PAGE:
Abstract. The indirect effect of atmospheric aerosol particles on the Earth’s radiation balance remains one of the most uncertain components affecting climate change throughout the industrial period. This issue is partially a result of the incomplete understanding of aerosol-cloud interactions. One objective of the GoAmazon2014/5 and ACRIDICON-CHUVA projects was to improve the understanding of the influence of the emissions of the tropical megacity of Manaus (Brazil) on the surrounding atmospheric environment of the rainforest and to investigate its role in the life cycle of convective clouds. During one of the intensive observation periods (IOPs) in the dry season from September 1 to October 10, 2014, comprehensive instrument suites collected data from several ground sites. In a coordinated way, the advanced suites of sophisticated instruments were deployed in situ both from the U.S. Department of Energy Gulfstream-1 (G1) aircraft and the German High Altitude and Long-Range Research Aircraft (HALO) during three coordinated flights on September 9, 21, and October 1. Here we report on the comparison of measurements collected by the two aircraft during these three flights. Such comparisons are difficult to obtain, but they are essential for assessing the data quality from the individual platforms and quantifying their uncertainty sources. Similar instruments mounted on the G1 and HALO collected vertical profile measurements of aerosol particles number concentration and size distribution, cloud condensation nuclei concentration, ozone, and carbon monoxide concentration, cloud droplet size distribution, and downward solar irradiance. We find that the above measurements from the two aircraft agreed within the range given by the measurement uncertainties. Aerosol chemical composition measured by instruments on HALO agreed with the corresponding G1 data collected at high altitudes only. Furthermore, possible causes of discrepancies between the data sets collected by the G1 and HALO instrumentation are addressed in this paper. Based on these results, criteria for meaningful aircraft measurement comparisons are discussed.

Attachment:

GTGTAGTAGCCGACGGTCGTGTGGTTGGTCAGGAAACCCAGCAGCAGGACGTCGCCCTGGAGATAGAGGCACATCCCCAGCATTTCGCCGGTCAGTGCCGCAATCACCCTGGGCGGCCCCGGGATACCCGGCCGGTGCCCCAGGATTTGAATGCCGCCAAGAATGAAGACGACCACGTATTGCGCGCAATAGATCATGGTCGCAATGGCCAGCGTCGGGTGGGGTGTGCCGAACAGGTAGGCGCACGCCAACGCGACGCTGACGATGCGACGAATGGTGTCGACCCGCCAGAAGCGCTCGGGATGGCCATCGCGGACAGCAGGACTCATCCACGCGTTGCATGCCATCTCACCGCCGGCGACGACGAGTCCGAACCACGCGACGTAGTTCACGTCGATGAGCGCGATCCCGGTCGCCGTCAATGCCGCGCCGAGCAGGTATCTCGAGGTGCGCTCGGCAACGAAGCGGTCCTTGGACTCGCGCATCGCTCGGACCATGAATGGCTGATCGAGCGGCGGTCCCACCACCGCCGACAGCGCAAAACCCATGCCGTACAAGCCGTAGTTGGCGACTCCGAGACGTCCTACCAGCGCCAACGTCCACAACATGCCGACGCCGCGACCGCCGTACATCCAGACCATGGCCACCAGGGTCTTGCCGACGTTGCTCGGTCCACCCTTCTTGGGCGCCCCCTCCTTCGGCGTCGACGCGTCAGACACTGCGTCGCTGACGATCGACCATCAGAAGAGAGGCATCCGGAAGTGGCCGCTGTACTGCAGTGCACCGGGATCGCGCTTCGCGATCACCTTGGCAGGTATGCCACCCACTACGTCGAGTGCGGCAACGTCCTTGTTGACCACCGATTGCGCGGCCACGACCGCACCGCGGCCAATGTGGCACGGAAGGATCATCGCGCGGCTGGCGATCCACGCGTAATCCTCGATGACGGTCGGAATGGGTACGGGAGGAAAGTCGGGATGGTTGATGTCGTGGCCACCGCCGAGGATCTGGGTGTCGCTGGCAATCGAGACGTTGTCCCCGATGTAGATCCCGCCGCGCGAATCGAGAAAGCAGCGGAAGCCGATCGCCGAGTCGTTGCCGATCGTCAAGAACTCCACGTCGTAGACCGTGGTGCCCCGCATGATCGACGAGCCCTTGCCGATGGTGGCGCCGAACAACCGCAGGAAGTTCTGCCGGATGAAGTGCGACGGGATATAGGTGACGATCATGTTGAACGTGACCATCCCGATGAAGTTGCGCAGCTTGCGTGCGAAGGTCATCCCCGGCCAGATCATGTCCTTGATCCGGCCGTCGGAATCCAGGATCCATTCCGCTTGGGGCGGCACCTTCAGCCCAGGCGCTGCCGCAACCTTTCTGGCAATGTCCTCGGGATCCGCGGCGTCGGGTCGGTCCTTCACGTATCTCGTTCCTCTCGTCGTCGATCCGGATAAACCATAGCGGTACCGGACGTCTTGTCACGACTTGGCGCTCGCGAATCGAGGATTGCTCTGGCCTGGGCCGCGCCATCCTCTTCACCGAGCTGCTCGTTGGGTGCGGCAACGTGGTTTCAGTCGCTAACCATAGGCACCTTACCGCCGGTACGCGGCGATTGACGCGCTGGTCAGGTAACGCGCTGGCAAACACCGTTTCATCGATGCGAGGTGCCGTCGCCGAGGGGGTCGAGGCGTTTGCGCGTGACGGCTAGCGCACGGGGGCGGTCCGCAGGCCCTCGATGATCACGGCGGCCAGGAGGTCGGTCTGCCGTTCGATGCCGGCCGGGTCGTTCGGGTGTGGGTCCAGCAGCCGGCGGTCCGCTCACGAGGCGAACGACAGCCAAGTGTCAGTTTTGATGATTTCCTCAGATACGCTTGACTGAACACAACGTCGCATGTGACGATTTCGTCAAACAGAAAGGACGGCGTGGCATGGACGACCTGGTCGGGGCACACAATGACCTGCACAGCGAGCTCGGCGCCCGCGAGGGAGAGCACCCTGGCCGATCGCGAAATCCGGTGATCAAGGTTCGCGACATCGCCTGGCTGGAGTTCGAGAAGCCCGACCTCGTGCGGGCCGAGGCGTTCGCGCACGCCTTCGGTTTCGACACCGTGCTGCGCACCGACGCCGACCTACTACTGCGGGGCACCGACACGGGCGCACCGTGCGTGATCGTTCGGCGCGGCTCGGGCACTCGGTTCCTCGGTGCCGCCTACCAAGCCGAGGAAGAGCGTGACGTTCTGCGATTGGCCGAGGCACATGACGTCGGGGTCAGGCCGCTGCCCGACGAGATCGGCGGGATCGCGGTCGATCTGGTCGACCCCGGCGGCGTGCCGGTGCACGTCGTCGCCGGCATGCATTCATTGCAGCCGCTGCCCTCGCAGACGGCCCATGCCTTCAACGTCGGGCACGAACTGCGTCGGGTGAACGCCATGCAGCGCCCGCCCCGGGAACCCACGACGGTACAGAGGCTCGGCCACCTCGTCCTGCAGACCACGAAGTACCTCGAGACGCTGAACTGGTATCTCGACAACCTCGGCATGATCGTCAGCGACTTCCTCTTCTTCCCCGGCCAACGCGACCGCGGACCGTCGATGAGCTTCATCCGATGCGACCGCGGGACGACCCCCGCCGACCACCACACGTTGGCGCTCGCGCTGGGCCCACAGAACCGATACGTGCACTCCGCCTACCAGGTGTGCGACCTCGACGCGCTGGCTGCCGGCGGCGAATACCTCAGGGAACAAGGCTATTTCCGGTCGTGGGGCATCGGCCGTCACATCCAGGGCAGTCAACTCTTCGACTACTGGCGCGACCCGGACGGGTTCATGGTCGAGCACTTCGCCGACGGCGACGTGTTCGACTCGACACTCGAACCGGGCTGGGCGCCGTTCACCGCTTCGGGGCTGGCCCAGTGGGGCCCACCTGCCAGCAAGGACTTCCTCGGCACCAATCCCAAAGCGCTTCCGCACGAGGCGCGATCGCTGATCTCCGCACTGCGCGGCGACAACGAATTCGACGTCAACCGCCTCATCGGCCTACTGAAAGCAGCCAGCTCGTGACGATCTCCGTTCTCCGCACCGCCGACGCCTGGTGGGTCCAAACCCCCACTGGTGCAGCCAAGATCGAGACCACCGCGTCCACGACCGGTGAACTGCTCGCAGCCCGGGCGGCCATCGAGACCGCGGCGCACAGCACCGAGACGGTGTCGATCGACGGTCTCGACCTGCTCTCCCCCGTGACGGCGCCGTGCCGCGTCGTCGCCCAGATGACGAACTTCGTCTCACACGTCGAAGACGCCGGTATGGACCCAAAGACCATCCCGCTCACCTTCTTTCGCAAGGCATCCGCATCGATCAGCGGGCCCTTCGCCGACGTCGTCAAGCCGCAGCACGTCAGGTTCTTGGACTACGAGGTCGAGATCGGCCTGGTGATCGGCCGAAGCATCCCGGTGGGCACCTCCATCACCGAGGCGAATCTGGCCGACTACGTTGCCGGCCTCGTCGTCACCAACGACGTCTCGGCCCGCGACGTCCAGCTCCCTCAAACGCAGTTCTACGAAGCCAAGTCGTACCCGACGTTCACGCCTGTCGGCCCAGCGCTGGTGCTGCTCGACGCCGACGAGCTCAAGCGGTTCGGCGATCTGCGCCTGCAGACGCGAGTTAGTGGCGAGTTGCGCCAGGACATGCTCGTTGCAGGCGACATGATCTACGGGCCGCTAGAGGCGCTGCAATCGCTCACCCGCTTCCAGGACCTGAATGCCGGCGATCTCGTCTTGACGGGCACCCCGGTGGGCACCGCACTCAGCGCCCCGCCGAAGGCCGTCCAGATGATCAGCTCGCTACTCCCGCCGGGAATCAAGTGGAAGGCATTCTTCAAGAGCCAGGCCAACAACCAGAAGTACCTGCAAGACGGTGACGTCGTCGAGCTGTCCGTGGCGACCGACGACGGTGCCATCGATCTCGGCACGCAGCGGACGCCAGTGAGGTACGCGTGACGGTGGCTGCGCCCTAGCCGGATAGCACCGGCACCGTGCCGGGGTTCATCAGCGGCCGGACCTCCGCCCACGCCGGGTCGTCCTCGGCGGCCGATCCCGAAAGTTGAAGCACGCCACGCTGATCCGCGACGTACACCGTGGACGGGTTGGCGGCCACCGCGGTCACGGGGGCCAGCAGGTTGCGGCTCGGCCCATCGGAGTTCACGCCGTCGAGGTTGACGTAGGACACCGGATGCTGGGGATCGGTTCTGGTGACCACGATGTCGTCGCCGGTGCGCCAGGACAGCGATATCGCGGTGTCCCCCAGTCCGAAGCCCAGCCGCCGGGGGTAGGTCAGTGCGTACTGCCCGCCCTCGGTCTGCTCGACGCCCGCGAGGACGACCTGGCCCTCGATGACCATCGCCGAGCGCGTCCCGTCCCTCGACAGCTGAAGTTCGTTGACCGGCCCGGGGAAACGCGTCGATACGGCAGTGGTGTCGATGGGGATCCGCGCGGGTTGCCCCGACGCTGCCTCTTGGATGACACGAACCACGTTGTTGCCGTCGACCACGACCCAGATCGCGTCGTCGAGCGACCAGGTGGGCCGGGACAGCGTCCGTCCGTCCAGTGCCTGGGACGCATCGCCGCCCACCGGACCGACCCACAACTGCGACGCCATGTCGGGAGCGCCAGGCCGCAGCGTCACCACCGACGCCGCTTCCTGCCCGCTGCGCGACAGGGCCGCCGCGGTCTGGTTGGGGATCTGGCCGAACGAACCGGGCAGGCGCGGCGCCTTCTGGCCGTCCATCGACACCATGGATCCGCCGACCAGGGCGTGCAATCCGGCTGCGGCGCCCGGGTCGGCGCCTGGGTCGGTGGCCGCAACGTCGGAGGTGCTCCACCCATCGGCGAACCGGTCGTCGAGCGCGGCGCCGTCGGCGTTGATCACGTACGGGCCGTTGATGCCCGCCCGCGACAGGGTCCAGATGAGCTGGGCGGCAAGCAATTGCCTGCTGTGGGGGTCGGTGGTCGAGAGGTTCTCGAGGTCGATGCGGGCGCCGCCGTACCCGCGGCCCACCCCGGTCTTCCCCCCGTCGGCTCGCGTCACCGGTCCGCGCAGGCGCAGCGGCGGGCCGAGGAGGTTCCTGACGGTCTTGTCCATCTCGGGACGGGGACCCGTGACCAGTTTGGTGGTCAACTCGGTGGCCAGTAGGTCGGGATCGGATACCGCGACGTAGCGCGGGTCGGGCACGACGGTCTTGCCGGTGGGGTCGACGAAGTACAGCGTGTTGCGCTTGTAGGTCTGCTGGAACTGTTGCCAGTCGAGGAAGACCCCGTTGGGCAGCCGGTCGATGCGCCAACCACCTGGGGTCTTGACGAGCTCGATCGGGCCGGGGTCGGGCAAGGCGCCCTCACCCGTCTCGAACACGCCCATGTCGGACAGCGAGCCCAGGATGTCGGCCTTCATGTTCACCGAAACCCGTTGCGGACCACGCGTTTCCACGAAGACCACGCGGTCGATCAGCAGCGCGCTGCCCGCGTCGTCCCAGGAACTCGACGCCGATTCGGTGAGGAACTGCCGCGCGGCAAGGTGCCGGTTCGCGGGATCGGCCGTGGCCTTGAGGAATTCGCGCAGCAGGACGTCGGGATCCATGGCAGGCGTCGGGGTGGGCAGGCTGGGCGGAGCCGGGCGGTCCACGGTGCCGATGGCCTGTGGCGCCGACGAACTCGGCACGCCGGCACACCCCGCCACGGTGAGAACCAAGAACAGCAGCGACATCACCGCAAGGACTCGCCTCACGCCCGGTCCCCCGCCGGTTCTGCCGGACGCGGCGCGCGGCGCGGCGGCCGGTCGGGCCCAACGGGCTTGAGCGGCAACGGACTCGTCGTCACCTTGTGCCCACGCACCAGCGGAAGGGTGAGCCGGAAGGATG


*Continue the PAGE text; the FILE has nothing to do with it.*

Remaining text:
Fan Mei et al.
Interactive discussion
Status: final response (author comments only)
Status: final response (author comments only)
AC: Author comment | RC: Referee comment | SC: Short comment | EC: Editor comment
Fan Mei et al.
Total article views: 558 (including HTML, PDF, and XML)
HTML PDF XML Total Supplement BibTeX EndNote
433 123 2 558 24 4 1
  • HTML: 433
  • PDF: 123
  • XML: 2
  • Total: 558
  • Supplement: 24
  • BibTeX: 4
  • EndNote: 1
Views and downloads (calculated since 29 Apr 2019)
Cumulative views and downloads (calculated since 29 Apr 2019)
Viewed (geographical distribution)  
Total article views: 450 (including HTML, PDF, and XML) Thereof 450 with geography defined and 0 with unknown origin.
Country # Views %
  • 1
No saved metrics found.
No discussed metrics found.
Latest update: 21 Oct 2019
Publications Copernicus
Short summary
In 2014, the U.S. DOE G1 aircraft and the German HALO aircraft overflew the Amazon basin to study how aerosols influence cloud cycles under the clean condition and around a tropical megacity. This manuscript describes how to meaningfully compare similar measurements from two research aircraft and identify the potential measurement issue. We also discuss the uncertainty range for each measurement for further usage in model evaluation and satellite data validation.
In 2014, the U.S. DOE G1 aircraft and the German HALO aircraft overflew the Amazon basin to...